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Volume 51 Number 2
Action or Inaction in the Wake of Parkland Florida Tragedy?
Preventing Gun Violence Through Model Legislation
Op Ed Written by Christopher Corbett
As the nation reels from another mass shooting that has killed at least 17 people and injured at least 15 more (Everytown Research, 2018), we can only face up to the harsh reality as to how preventable this shooting was--and also how culpable as a society we all are. Whether through obstruction, such as by the Congress who includes the “Dickey Amendment” every year in spending bills to prohibit the Centers for Disease Control and Prevention (CDC) from conducting gun violence research (Radelat, 2018), or by neglect, we, the citizenry, fail to demand reasonable firearm restrictions-- there is plenty of guilt to go around. We can take action now to prevent such future tragedies.
Points of Intervention
While many points of intervention exist, given our national elected leaders’ incapacity, or refusal, to work together, intervention at state level has immediate prospect of success. Real progress has already been achieved by several states to impose “red flag” laws that allow suspending rights to gun ownership where a significant risk to self or others is shown. For example, five states have such legislation: Connecticut, Washington, Oregon, Indiana, and California (Radelat, 2018). This is not done thoughtlessly but rather with significant protection of due process rights of individuals by its temporary nature and with right to a hearing (Everytown Research, 2018). Moreover, state level intervention is ideal as all citizens can act immediately to contact their local legislators whether in person, by letter or electronically. Further, some responsible legislators have proven the complex issues can be practically resolved, while balancing the rights of individuals against greater societal interests. Five states have already proven that such legislation can be drafted, approved and signed into law (Radelat 2018).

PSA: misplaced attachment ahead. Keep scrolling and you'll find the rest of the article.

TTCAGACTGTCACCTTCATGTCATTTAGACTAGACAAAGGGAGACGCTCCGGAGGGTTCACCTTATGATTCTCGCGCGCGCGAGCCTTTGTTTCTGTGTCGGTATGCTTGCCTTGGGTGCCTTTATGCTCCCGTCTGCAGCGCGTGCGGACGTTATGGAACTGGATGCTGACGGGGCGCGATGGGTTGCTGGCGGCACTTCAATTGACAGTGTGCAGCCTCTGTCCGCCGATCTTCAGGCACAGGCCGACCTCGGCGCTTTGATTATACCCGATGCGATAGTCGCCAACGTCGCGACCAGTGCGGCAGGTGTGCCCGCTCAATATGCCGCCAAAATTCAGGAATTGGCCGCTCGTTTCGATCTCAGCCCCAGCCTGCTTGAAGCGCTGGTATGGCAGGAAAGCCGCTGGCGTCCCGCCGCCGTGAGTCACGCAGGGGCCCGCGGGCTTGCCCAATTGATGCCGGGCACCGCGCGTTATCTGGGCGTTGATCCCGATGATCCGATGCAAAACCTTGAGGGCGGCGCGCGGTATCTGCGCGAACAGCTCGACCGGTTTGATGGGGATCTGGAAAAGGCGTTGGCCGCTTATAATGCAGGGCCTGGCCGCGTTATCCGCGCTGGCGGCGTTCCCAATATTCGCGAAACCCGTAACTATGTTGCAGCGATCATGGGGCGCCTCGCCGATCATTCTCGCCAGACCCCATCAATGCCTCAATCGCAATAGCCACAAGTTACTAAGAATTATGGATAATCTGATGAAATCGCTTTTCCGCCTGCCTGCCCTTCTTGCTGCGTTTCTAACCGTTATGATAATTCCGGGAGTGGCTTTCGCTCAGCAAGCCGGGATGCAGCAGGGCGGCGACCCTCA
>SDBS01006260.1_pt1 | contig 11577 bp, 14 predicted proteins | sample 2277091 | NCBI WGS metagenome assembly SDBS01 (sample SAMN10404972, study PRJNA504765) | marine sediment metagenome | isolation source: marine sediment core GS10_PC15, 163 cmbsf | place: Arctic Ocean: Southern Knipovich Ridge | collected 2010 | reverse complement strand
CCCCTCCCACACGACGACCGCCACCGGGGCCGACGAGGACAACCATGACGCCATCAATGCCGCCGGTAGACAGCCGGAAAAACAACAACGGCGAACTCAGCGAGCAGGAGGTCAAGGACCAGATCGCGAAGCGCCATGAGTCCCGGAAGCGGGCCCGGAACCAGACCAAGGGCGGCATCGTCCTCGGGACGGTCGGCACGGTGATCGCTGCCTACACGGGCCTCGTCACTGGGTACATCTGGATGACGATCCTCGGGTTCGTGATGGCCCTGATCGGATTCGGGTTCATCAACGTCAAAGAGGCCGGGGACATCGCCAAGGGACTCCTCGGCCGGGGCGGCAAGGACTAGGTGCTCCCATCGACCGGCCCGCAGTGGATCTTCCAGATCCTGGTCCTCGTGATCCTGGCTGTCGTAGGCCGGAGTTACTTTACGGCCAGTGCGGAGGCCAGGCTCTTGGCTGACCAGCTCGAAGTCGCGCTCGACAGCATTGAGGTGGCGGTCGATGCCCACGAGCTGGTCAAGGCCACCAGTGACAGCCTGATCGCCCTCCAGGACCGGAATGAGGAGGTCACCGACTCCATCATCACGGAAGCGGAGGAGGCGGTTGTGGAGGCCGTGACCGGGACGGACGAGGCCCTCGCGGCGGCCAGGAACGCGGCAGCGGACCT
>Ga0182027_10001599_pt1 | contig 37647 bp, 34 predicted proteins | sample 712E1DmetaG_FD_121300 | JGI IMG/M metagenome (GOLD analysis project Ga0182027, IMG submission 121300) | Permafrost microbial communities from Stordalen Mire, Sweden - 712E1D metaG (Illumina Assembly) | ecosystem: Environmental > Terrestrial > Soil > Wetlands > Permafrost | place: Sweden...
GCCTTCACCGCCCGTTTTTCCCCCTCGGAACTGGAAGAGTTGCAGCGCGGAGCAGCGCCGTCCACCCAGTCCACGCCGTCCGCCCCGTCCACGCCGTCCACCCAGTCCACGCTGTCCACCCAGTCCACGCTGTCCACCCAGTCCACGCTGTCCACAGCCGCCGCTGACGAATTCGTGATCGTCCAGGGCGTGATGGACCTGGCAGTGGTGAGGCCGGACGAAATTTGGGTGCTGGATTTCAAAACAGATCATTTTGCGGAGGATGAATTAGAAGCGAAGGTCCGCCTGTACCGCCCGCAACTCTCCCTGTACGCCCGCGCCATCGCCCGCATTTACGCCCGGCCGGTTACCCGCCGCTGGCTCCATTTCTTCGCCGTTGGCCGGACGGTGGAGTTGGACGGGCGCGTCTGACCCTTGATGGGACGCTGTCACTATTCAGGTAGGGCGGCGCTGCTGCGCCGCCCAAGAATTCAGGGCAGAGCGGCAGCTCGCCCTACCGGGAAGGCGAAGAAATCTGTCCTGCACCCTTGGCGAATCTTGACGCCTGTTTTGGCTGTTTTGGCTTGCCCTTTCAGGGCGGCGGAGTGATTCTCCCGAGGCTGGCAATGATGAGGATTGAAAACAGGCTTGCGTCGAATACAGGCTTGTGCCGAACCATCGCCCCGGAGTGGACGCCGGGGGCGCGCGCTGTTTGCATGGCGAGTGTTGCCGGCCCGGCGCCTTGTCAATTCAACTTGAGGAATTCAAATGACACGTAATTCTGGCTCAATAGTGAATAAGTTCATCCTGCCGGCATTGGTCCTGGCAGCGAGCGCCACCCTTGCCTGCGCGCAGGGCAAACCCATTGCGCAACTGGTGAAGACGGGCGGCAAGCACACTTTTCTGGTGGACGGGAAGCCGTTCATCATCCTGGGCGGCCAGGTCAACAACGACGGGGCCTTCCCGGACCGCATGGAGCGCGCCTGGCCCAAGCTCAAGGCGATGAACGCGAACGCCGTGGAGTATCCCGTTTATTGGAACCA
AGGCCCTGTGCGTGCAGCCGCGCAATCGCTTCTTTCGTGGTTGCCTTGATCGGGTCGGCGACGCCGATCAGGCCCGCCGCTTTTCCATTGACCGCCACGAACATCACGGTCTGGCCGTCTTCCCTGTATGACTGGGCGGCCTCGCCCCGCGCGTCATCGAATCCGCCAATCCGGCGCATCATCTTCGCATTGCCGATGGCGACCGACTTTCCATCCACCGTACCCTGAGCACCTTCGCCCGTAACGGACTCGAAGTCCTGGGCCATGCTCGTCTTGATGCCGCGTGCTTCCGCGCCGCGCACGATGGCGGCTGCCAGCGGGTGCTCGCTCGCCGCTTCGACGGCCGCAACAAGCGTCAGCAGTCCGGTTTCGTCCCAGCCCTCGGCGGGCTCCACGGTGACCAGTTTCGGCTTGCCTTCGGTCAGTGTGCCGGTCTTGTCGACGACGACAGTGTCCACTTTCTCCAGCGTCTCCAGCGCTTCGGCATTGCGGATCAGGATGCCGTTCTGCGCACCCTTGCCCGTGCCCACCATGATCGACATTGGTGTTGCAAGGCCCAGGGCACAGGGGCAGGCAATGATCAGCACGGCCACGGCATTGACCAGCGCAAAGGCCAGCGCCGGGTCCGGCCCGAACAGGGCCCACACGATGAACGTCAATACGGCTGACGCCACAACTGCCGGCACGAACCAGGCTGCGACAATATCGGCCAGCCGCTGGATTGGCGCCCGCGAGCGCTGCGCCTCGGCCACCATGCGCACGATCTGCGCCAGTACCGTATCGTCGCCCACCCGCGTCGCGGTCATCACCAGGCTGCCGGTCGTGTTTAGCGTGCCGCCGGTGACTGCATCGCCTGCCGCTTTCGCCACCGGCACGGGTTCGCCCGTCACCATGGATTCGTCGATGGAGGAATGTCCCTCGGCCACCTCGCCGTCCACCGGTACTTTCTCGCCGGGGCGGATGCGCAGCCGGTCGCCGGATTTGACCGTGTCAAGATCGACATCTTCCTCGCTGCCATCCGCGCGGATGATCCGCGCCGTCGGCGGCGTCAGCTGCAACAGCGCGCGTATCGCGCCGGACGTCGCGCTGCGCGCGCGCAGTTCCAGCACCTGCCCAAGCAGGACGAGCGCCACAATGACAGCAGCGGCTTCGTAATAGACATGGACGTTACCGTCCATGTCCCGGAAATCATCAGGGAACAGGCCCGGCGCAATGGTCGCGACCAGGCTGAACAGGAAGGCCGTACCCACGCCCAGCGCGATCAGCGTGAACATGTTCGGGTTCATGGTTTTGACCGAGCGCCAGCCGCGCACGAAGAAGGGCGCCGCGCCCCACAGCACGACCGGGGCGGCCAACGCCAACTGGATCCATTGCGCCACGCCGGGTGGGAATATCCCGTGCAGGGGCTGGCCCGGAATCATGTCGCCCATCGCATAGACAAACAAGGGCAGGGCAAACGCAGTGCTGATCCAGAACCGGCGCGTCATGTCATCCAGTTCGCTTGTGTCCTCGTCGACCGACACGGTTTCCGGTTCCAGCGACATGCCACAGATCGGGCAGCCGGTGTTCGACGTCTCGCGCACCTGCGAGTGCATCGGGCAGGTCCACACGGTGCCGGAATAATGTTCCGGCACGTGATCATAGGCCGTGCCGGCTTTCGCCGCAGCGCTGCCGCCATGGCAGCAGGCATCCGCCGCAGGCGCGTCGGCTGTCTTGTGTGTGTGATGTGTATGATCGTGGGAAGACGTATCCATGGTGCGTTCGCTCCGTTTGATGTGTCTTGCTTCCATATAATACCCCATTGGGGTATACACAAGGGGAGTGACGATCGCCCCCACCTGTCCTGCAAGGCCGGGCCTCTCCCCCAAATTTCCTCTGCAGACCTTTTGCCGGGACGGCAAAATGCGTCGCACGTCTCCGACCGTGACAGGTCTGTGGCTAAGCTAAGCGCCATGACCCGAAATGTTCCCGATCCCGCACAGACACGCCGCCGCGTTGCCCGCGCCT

In the wake of the Sandy Hook tragedy the State of Connecticut took aggressive and prompt action becoming the first to pass a “red flag” law (Radelat 2018). Its provisions are thorough, address and balance all constituent issues while ensuring protection of the public. The full wording of the legislation, is shown in Figure 1 and can be found at: https://www.cga.ct.gov/2017/pub/chap_529.htm#sec_29-38c.
Figure 1. General Statutes of Connecticut, Volume 9, Title 29, Chapter 529 Division of State Police